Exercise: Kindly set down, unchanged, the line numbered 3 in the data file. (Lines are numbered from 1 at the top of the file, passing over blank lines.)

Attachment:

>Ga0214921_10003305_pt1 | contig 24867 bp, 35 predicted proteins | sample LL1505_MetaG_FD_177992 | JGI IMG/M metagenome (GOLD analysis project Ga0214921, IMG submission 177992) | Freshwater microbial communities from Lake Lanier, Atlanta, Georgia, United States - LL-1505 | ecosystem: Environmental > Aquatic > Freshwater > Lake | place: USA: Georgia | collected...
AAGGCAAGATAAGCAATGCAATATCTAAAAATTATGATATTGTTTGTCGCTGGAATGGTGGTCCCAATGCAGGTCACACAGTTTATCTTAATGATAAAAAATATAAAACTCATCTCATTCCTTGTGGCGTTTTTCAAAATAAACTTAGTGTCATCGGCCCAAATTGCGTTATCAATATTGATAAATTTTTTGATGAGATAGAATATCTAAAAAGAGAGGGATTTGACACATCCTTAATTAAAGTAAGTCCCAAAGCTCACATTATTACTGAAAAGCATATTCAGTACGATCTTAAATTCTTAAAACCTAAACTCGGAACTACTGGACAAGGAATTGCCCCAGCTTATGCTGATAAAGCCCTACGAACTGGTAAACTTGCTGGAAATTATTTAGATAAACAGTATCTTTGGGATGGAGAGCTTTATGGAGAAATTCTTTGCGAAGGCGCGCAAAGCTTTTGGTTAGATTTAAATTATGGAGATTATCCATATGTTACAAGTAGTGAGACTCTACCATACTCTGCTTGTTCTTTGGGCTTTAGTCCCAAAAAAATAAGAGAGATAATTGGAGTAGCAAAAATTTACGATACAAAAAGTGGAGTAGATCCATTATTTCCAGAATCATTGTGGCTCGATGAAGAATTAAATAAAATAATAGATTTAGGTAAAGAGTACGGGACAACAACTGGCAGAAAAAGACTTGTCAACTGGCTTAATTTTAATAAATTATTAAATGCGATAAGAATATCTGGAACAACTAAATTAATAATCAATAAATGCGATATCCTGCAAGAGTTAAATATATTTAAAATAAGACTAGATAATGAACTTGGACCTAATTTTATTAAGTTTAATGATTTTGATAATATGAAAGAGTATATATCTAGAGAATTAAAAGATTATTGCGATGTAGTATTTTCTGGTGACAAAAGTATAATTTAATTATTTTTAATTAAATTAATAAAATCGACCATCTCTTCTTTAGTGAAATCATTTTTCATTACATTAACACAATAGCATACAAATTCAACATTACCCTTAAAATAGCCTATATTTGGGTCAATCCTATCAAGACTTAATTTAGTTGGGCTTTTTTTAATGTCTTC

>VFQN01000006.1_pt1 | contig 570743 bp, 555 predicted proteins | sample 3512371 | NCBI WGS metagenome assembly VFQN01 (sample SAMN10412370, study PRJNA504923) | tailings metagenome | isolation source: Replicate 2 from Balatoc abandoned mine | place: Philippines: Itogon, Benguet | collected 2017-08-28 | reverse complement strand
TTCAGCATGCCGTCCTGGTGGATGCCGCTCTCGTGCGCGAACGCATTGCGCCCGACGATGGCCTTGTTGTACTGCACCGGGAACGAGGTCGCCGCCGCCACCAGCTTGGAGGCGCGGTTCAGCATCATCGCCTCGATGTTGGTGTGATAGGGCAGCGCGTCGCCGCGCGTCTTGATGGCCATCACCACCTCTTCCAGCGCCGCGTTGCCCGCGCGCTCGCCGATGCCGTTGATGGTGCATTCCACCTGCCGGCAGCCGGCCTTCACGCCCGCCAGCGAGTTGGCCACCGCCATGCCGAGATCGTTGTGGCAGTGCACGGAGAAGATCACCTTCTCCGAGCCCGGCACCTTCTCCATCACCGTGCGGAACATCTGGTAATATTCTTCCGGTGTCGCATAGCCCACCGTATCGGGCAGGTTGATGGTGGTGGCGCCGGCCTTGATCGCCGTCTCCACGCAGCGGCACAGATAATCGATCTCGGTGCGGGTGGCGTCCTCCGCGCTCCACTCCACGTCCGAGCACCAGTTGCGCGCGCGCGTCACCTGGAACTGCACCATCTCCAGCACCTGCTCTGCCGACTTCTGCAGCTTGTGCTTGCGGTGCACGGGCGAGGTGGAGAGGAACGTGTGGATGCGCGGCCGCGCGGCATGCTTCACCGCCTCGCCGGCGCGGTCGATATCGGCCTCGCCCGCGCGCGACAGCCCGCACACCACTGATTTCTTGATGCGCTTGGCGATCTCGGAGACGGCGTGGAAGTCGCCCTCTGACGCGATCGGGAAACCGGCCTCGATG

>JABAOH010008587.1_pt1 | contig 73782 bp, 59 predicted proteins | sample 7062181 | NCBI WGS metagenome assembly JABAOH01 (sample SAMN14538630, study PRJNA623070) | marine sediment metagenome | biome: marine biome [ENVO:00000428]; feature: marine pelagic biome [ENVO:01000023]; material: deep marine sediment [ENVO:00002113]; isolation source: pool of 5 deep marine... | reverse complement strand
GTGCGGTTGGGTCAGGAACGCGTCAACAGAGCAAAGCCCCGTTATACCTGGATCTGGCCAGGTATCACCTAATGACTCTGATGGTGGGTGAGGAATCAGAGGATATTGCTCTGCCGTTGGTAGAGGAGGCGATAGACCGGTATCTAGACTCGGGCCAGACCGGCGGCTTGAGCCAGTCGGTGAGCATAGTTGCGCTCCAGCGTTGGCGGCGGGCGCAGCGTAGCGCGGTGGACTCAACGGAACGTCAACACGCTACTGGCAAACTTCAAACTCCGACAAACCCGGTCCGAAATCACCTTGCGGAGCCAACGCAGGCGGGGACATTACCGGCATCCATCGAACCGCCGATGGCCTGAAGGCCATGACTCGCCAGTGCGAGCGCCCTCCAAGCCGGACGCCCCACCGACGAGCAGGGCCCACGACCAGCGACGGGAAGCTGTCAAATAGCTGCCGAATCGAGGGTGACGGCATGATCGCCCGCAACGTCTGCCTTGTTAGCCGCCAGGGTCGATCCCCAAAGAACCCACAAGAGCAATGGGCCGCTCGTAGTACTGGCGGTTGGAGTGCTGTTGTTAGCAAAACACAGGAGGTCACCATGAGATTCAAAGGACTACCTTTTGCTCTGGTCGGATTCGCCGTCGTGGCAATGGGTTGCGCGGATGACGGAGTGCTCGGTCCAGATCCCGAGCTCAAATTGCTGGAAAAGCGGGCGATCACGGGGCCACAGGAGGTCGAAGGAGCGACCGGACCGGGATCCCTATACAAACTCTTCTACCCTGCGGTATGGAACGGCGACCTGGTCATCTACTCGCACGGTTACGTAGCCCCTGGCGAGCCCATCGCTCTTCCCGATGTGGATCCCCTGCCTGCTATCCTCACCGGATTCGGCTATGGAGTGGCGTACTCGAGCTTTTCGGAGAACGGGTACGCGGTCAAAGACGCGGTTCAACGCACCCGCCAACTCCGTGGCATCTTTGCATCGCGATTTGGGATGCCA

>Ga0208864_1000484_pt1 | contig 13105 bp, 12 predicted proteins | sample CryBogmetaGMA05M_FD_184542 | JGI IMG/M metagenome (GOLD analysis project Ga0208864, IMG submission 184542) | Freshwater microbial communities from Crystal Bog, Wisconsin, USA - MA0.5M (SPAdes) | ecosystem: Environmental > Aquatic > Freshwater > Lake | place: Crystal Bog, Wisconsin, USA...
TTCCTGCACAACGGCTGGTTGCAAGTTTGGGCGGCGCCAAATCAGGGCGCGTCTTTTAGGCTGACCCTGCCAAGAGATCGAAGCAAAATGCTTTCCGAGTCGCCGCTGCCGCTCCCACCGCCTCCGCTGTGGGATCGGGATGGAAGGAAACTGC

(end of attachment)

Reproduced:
>VFQN01000006.1_pt1 | contig 570743 bp, 555 predicted proteins | sample 3512371 | NCBI WGS metagenome assembly VFQN01 (sample SAMN10412370, study PRJNA504923) | tailings metagenome | isolation source: Replicate 2 from Balatoc abandoned mine | place: Philippines: Itogon, Benguet | collected 2017-08-28 | reverse complement strand